In a responsive curriculum, implementation of subsequent planning has to do with caregivers preparing themselves and the environment so that infants and toddlers can learn–not in figuring out what to teach children. "Lesson planning" involves exploring ways to help caregivers get "in tune" with each infant-toddler they serve and learn from the individual child what he or she needs, thinks, and feels. Even "in-tune" teachers need to plan and replan how to form a relationship with each infant-toddler to best meet the child's needs and relate to the child's unique thoughts and feelings. Very little positive learning will take place, regardless of what daily plans look like, if the curriculum and planning do not include:

  • Grounding caregivers in the family culture, and in the cognitive, social, and emotional experiences in which infants and toddlers are naturally interested;
  • Developing a safe and interesting place for learning;
  • Establishing small groups for learning and care;
  • Selecting materials appropriate for the individual needs and interests of the children served;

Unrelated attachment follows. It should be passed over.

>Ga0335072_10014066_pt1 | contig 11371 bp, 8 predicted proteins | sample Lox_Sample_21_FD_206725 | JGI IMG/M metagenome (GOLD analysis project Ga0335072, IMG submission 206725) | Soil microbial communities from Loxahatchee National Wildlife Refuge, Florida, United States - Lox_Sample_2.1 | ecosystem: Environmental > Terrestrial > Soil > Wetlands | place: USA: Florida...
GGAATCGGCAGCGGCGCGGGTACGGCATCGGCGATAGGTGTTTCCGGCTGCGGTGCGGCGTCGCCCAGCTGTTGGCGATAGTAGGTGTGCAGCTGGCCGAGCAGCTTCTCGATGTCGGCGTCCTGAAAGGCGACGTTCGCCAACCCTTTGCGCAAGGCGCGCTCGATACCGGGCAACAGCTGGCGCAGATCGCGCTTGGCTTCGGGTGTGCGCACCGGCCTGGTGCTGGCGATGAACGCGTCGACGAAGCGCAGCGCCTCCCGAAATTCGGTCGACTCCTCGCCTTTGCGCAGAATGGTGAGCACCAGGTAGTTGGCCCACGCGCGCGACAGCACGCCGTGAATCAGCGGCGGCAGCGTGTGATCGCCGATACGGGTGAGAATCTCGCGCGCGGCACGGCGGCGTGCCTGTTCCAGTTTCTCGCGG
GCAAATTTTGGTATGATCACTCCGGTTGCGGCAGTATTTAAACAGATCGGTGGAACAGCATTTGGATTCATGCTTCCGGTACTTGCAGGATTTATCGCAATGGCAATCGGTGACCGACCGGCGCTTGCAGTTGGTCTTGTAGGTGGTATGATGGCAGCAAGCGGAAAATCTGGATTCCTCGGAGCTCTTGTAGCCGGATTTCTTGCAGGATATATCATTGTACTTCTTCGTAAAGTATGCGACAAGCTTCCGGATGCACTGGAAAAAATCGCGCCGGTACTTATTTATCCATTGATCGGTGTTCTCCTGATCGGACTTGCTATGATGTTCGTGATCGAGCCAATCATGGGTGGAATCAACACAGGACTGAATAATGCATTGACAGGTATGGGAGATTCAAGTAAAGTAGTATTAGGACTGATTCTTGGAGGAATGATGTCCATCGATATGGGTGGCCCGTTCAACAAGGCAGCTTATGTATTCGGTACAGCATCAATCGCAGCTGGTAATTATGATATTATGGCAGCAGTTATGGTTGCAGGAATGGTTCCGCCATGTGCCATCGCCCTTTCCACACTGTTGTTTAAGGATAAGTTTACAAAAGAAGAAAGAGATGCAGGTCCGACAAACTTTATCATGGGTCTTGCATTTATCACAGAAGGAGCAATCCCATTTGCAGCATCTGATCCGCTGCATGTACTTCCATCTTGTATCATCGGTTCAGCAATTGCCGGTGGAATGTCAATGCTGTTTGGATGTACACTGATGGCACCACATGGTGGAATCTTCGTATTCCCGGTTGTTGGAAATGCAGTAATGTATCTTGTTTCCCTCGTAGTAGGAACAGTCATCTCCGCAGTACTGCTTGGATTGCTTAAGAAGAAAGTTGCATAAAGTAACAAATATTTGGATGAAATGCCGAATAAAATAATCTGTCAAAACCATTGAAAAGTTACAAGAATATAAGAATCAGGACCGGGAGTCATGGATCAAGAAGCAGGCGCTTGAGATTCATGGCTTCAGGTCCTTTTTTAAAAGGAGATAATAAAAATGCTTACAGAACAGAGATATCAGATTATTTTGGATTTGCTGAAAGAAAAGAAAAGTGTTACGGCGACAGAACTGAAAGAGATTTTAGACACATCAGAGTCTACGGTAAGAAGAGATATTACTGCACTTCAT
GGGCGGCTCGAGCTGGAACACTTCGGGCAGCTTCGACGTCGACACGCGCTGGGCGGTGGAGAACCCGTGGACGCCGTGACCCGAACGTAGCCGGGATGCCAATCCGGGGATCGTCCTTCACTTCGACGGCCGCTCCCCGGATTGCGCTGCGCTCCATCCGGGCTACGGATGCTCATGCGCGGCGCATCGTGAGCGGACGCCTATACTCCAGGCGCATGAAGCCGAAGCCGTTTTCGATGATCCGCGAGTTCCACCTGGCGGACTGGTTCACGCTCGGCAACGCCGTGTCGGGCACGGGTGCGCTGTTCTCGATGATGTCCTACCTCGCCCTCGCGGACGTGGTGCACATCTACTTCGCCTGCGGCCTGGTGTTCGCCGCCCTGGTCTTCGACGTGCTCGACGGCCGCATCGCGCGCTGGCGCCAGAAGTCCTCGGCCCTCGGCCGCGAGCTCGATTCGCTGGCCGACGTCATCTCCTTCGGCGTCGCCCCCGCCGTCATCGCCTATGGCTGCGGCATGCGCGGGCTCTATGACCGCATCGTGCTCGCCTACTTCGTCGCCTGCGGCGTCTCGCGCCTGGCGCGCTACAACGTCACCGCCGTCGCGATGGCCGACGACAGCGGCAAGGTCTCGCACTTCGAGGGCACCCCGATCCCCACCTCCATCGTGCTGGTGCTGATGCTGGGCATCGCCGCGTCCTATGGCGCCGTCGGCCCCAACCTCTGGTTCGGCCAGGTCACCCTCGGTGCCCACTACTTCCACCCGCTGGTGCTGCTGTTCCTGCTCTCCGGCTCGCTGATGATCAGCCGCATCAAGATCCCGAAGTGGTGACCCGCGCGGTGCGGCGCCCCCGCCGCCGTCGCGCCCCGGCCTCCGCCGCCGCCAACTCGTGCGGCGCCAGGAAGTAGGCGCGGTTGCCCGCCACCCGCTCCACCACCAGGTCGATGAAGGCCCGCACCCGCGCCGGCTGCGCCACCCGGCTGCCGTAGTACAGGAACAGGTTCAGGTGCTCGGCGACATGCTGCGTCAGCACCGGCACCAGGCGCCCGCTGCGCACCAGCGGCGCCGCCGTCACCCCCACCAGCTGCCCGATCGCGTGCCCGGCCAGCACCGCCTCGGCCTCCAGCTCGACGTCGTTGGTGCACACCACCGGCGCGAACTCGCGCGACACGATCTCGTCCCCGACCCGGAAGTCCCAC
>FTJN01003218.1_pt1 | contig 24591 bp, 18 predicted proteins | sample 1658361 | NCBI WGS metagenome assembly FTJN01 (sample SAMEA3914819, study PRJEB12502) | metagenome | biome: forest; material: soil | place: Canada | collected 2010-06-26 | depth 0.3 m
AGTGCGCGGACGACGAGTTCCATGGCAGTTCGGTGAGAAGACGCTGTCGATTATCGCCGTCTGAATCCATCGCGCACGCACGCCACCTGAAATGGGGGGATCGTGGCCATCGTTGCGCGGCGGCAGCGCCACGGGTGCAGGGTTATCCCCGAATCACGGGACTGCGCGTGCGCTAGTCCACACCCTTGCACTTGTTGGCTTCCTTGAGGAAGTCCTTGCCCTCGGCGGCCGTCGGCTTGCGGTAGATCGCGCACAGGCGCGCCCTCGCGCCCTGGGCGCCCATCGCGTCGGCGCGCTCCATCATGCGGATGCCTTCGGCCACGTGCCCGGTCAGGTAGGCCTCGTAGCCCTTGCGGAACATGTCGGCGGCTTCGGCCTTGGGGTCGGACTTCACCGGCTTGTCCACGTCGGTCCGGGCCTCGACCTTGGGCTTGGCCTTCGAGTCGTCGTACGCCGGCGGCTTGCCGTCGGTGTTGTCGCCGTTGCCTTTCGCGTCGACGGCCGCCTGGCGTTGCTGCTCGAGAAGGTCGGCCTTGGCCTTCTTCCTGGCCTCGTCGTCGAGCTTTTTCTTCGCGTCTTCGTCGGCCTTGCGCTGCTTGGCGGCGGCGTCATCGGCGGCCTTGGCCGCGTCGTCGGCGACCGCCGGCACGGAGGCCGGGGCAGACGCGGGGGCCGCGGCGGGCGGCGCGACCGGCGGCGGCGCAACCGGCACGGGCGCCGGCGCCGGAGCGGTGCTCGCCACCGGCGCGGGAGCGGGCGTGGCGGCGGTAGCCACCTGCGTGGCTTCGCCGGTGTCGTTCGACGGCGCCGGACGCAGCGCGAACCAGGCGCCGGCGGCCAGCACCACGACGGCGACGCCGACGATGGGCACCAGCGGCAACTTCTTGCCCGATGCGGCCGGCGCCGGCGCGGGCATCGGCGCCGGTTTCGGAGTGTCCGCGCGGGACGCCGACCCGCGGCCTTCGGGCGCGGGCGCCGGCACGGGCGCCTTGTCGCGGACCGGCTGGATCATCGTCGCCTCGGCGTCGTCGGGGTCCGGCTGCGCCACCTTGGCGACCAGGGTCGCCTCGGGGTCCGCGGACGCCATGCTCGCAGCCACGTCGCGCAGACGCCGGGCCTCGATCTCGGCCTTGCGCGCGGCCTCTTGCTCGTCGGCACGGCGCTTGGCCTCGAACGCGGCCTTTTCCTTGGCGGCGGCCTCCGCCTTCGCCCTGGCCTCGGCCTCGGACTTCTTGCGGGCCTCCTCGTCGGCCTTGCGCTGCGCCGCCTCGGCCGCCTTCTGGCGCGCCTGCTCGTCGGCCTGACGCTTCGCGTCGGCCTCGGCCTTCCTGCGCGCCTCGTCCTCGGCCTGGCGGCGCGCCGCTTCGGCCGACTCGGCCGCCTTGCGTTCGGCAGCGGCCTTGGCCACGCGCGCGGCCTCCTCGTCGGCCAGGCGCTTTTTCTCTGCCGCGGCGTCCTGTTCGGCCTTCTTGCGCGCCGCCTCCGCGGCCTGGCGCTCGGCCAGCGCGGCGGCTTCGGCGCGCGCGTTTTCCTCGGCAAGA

• Optimizing program connections with the child's family; and
  • Establishing management policies that support the child's need for security in care and continuity of connection with the caregivers.

Specific Factors to Consider When Developing An Infant-Toddler Curriculum

  1. Infancy has three stages. Between birth and age three, a child goes through three distinct developmental stages: young infant, mobile infant, and toddler. The type of care and experiences given should change when the child's stage changes and should also take into consideration transitions between stages.
  2. Infants learn holistically. Infants do not experience social, emotional, intellectual, language, and physical learning separately. Adults are most helpful to the young child when they interact in ways that reflect an understanding of the fact that the child is learning from the whole experience, not just the part of the experience that the adult gives attention.
  3. Relationships are primary for development. The infant is dependent on close, caring, ongoing relationships for positive physical, social, emotional, and intellectual growth. Infants develop best when they are sure of having trusted caregivers who can read their cues and respond to their needs.